Sunday, Nov. 11, 2 p.m.

This documentary tells the story of scientists from 37 countries who are building the most complex machine ever attempted in the hope of illuminating the way to produce clean, cheap, abundant energy for millions of years. Nuclear fusion, the ultimate source of energy in the universe, has been the holy grail of energy for many decades. The possibility that it might be achievable on Earth has driven scientists to the edge of reason for almost a century.

 

The screening will be followed by a panel discussion featuring scientists from Princeton Plasma Physics Lab including scientist/doctoral candidate Charles Swanson, research physicist and ITER expert David Johnson and science education program leader Shannon Greco. The panel will be moderated by Brian Krause, scientist/doctoral candidate and producer of the radio program “These Vibes are Too Cosmic.” Community Room

 

Co-sponsored by the library and Princeton Plasma Physics Lab.

 

PSG Workshop

Monday, Nov. 12, 10 a.m.

Professional Services Group of Mercer County presents a series of workshops designed to help those in transition build technical skills to use in their job search. Technology Center

 

Co-sponsored by the library and the Professional Service Group of Mercer County.

 

 

Poets at the Library

Monday, Nov. 12, 7 p.m.

Featured poets Lois Harrod and Tony Gruenwald read from their works for 20 minutes each followed by an open-mic session. Harrod’s most recent chapbook is “And She Took the Heart.” A three-time recipient of a New Jersey Council on the Arts fellowship, Harrod is widely published in literary journals and online ezines from American Poetry Review to Zone 3. She teaches creative writing at The College of New Jersey. Gruenwald works for the New York Public Radio Archives and acts as production manager for Edison Literary Review. Newsroom

 

Co-sponsored by the library, Delaware Valley Poets and the U.S. 1 Poets' Cooperative.

 

Presented with support from the National Endowment for the Humanities: Any views, findings, conclusions or recommendations expressed in this programming do not necessarily represent those of the National Endowment for the Humanities.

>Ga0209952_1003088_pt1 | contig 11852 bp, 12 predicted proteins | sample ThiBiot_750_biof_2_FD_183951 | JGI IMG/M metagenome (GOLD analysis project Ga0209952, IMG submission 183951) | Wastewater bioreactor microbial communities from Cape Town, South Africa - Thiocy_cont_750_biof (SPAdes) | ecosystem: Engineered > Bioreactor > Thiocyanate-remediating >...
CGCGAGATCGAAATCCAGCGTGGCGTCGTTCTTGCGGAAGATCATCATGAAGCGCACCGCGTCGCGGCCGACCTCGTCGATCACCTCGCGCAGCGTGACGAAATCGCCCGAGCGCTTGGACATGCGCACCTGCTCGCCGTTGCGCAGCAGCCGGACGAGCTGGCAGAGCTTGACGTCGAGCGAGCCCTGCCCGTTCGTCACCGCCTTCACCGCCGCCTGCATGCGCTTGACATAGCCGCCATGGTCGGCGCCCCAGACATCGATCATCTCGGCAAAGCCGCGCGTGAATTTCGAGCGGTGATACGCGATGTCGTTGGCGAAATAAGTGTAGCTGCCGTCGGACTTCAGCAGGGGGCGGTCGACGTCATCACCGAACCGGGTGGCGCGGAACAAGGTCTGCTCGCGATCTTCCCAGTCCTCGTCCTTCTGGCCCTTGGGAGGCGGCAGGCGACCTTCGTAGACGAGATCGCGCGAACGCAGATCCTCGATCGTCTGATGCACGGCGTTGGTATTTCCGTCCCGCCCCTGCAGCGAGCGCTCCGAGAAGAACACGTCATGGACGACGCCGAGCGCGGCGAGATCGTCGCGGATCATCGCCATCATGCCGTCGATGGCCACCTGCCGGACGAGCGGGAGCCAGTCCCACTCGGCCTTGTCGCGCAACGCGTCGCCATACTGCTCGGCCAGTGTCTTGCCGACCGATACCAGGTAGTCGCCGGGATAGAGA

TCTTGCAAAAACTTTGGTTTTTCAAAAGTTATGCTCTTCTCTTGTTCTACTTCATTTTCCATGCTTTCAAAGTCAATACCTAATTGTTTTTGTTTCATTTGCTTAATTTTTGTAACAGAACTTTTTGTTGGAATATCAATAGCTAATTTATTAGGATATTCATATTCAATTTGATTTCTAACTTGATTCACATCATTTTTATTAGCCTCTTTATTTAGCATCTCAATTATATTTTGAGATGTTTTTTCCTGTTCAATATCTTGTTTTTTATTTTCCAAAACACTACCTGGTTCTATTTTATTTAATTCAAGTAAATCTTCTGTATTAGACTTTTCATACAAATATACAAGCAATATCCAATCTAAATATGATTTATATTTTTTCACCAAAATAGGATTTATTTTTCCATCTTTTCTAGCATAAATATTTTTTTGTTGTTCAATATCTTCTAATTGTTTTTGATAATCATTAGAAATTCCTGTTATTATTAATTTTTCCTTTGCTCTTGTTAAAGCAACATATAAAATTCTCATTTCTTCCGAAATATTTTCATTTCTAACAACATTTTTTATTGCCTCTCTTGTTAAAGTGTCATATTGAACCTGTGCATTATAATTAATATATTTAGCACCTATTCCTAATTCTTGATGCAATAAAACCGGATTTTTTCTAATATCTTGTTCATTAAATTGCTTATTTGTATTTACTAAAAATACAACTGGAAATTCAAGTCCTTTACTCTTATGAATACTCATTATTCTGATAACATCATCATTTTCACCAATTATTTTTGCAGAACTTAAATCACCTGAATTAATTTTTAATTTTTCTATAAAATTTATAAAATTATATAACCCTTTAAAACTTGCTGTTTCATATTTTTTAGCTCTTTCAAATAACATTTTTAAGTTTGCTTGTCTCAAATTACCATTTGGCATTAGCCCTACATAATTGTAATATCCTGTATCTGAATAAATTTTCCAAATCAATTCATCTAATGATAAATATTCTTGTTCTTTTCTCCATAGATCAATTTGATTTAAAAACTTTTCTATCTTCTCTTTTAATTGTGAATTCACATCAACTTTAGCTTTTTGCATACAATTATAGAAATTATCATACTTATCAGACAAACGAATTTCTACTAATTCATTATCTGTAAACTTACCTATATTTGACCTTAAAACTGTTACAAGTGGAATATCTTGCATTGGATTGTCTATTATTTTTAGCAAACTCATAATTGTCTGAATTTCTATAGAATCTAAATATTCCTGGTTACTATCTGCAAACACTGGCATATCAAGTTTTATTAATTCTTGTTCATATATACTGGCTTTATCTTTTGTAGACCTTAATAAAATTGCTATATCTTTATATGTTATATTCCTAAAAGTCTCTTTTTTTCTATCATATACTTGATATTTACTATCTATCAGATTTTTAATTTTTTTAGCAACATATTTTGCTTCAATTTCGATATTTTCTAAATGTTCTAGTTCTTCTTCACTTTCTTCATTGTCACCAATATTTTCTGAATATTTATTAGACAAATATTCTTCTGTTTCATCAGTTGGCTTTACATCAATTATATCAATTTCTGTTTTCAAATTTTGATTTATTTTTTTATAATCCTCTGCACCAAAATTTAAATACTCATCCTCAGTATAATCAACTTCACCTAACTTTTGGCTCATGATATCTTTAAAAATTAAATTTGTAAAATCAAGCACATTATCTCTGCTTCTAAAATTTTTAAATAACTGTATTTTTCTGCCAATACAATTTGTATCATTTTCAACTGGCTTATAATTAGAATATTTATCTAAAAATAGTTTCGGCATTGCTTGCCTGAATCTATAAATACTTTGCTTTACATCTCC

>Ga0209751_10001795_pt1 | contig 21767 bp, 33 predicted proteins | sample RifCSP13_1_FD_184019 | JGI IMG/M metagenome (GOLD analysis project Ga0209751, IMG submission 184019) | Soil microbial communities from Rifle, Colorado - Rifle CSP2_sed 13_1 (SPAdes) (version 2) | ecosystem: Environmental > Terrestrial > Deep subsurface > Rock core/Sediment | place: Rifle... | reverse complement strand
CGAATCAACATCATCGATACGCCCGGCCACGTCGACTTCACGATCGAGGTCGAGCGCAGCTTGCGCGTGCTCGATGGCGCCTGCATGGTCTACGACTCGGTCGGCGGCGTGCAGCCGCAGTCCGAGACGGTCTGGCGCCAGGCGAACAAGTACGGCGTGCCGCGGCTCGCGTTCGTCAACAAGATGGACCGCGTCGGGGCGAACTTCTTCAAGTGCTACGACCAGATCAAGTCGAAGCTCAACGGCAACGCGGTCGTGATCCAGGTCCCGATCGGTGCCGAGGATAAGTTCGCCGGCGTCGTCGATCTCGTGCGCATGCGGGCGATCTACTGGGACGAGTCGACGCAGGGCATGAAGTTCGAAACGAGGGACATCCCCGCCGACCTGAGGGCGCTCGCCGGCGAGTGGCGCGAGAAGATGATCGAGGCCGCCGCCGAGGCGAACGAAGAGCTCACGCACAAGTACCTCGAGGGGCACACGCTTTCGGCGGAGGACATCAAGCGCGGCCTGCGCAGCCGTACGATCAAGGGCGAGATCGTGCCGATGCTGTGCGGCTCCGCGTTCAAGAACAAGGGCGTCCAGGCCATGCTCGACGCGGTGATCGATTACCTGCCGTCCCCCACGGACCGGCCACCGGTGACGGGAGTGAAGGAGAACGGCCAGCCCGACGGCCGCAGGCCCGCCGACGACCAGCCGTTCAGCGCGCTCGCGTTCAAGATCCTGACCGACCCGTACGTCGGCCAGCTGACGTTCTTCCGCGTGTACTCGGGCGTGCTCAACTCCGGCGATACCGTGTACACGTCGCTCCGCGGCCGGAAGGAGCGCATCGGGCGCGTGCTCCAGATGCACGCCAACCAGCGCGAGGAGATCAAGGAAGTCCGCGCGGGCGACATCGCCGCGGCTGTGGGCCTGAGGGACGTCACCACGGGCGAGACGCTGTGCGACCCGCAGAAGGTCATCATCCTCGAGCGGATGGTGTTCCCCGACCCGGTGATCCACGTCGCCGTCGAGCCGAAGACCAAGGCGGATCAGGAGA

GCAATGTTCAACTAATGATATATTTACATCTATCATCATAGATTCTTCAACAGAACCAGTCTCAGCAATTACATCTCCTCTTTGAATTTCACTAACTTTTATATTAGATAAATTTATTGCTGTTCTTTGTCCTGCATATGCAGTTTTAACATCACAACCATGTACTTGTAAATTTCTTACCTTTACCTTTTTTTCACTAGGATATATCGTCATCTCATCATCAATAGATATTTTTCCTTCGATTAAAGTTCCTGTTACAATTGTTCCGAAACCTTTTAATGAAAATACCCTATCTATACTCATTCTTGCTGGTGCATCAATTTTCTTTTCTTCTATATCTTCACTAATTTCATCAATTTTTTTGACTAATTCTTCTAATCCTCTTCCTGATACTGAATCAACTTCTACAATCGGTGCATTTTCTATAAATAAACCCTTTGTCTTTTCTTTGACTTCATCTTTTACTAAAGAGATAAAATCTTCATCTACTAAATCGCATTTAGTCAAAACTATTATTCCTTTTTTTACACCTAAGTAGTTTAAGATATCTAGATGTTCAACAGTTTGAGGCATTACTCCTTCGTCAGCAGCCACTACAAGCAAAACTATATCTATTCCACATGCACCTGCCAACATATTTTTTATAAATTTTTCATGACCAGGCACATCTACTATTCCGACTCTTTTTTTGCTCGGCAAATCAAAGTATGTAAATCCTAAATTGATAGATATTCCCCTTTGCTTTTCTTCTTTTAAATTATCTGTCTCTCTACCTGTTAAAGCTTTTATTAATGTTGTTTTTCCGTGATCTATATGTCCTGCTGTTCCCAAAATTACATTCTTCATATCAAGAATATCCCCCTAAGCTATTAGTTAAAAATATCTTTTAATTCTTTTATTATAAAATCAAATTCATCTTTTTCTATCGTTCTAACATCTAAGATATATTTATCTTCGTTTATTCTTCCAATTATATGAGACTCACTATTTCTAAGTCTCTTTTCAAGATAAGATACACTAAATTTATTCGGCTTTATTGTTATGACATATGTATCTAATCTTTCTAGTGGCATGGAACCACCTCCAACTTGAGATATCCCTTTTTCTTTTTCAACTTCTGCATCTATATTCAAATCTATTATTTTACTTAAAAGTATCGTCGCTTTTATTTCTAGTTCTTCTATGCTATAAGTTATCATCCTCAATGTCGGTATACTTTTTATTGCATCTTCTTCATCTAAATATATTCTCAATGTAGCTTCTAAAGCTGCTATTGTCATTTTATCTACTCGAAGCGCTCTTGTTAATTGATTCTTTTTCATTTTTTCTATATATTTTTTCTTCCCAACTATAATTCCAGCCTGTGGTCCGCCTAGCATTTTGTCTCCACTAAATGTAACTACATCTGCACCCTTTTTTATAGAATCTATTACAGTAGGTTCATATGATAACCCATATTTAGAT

Fall Family Movie: “The Incredibles”

Tuesday, Nov. 13, 3 p.m.

Known to the world as superheroes Mr. Incredible and Elastigirl, Bob Parr and his wife Helen were among the world's greatest crime fighters, saving lives and battling evil on a daily basis. Fifteen years later, they have been forced to adopt civilian identities and retreat to the suburbs to live "normal" lives with their three kids, Violet, Dash and Jack-Jack. Itching to get back into action, Bob gets his chance when a mysterious communication summons him to a remote island for a top-secret assignment. Rated PG. 1 hour, 55 minutes.

 

 

Open Archives: Farming the Garden State

Tuesday, Nov. 13, 6:30 p.m.

The Open Archives series allows visitors to interact with little-seen artifacts and documents from the Historical Society of Princeton’s vast collection. Materials are presented with minimal interpretation, encouraging visitors to make observations, ask questions and be the historians themselves. A representative of the Historical Society will be on hand to share information and answer questions. In this session, visitors can explore ledgers, bills and ephemera that illustrate Princeton’s important agricultural past. Newsroom, Discovery Center

 

Presented with support from the National Endowment for the Humanities: Any views, findings, conclusions or recommendations expressed in this programming do not necessarily represent those of the National Endowment for the Humanities.

 

Fall Family Movie: “A Wrinkle in Time”

Wednesday, Nov. 14, 3 p.m.

Meg meets three supernatural beings who transport her through the universe to rescue her father, who mysteriously disappeared and is being held captive by an evil force. Rated PG. 1 hour, 49 minutes. Community Room

 

 

Origami Club for All Ages

Wednesday Nov. 14, 6:30 p.m.

Anyone interested in the traditional Japanese art of paper folding is invited to meet for 90 minutes of new, often seasonal, folding. Beginners are welcome. Adults must accompany children younger than 8. Quiet Room

 

Film: “Lean on Pete”

Friday, Nov. 16, 6 p.m.

A teen and the aging racehorse he’s been hired to care for embark on a journey across the new American frontier when the boy learns the horse is bound for slaughter. 2 hours, 2 min. Community Room

 

Preschool Fair

Saturday, Nov. 17, 11 a.m.

Representatives from area preschools provide information about school programs, curriculum, philosophy and the admission process at this two-hour annual event. Community Room

 

Chemistry Saturdays

Saturday, Nov. 17, 1 p.m.

Graduate students from Princeton University’s chemistry department conduct exciting hands-on experiments that make science fun. For children 3-13 years old; children 8 and younger must be accompanied by an adult. STEAM Studio

 

Co-sponsored by the library and the Princeton Chemistry Graduate Student Organization.

 

Trenton Brass Quintet Plus One

Sunday, Nov. 18, 2 p.m.

Under the leadership of Karl I. Megules, the group will perform selections from the 1400s to the present day including special jazz arrangements and repertoire including ragtime, Disney, show tunes, and music for brass quintets. Community Room

 

2018 Best Picks

Wednesday, Nov. 18, 2 p.m.

Library staff present their favorite books, podcasts, and more from 2018 in time for the holiday season. Newsroom

 

PSO Soundtracks

Wednesday, Nov. 14, 6:30 p.m.

Community Room

 

Co-sponsored by the library and Princeton Symphony Orchestra.

 

Library Live at Labyrinth

Library Live at Labyrinth is a collaborative reading series between the library and Labyrinth Books. All events begin at 6:30 p.m., unless otherwise stated, in the lower level of the book store at 122 Nassau St.